Rust

Late one afternoon with nothing better to photograph, and interested in trying out a new lens, I took some shots of some rusty old shipping containers, and some junk stored behind them, through the back security fence of the Royal Brighton Yacht club Marina.

There were logs that seem to have been used to make pylons, some of the rock that had been used to extend the breakwater around the marina, bits of old rope and some rusty old springs hung from turn-buckles. I have no idea what they had been used for.

One or two of the images seemed interesting so I went back again recently and this time, while leaning my camera through the security fence dropped the lens hood. It was lying on one of the rocks just out of reach. Bugger!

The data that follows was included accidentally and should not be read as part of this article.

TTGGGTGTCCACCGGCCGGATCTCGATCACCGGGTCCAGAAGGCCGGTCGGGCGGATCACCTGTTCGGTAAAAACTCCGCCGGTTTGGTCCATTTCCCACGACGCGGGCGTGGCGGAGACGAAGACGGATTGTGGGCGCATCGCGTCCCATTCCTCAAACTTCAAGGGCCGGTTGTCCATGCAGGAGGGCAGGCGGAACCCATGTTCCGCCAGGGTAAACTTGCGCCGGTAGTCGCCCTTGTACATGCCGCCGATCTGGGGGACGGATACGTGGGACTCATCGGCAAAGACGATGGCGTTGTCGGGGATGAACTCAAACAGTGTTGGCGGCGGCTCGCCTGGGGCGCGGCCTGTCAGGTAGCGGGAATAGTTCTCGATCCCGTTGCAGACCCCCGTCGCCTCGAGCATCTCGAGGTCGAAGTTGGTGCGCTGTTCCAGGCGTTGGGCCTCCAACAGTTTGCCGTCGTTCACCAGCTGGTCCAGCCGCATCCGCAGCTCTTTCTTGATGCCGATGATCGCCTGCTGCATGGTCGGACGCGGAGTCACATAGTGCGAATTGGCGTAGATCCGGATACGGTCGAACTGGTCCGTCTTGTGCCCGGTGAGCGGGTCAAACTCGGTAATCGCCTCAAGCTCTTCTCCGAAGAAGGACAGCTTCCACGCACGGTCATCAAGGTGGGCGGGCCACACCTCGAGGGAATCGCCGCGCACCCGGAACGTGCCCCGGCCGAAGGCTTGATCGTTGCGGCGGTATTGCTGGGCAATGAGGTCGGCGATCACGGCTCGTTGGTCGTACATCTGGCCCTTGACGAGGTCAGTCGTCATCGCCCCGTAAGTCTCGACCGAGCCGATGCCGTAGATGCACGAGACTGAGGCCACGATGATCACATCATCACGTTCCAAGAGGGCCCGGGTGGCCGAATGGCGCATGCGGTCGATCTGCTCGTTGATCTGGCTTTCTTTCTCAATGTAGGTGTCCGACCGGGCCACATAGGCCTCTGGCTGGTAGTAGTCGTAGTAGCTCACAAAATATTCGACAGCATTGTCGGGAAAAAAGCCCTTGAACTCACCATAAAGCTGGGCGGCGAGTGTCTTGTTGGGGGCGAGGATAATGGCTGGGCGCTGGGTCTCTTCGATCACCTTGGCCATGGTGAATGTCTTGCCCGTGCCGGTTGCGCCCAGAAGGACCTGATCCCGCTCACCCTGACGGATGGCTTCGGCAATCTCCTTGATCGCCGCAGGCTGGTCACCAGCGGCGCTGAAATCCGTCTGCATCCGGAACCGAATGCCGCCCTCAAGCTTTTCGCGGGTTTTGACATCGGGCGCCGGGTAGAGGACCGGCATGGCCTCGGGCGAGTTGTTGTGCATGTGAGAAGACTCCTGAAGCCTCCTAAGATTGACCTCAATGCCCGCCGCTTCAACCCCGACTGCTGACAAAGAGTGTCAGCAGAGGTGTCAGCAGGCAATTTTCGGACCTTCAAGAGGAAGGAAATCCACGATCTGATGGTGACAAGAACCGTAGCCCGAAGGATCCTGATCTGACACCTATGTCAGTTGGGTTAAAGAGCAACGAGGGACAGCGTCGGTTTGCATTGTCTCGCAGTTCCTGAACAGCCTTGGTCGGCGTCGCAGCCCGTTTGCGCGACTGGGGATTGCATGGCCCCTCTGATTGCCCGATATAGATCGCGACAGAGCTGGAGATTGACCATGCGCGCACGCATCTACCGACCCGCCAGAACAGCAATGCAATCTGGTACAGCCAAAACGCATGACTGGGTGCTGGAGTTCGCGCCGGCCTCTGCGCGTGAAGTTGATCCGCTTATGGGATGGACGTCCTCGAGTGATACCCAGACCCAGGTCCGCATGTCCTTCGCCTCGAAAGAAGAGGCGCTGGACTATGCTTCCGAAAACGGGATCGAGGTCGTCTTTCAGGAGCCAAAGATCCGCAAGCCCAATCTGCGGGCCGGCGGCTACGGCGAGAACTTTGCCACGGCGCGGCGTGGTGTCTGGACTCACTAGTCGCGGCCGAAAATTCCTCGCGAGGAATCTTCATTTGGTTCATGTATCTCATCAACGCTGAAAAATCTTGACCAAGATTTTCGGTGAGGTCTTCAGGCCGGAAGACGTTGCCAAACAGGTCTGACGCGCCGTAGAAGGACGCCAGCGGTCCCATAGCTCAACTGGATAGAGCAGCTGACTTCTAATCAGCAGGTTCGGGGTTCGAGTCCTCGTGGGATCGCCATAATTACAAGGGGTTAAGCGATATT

Fortunately, a yacht owner was on his way to do some work on his boat and let me through the gate. So I took the opportunity to grab a few more shots. The results are in this little PDF book.

I was going to call it “The secret ministry of rust”, thinking of the first line of Coleridge’s poem “Frost at Midnight”. There’s a sort of analogy between Frost and Rust, I think. But in the end, I let that drop. The text still sounds a bit like a meditation on death, but I certainly didn’t intend that. It might just be the autumn weather that has suddenly gripped Melbourne. Please feel free to interpret the images in a much more cheery light…

As always, I encourage you to download the PDF and to view it “full screen” on a computer or your tablet. It will display on a phone but you won’t see what I wanted you to see.

Download a PDF file (7MB)

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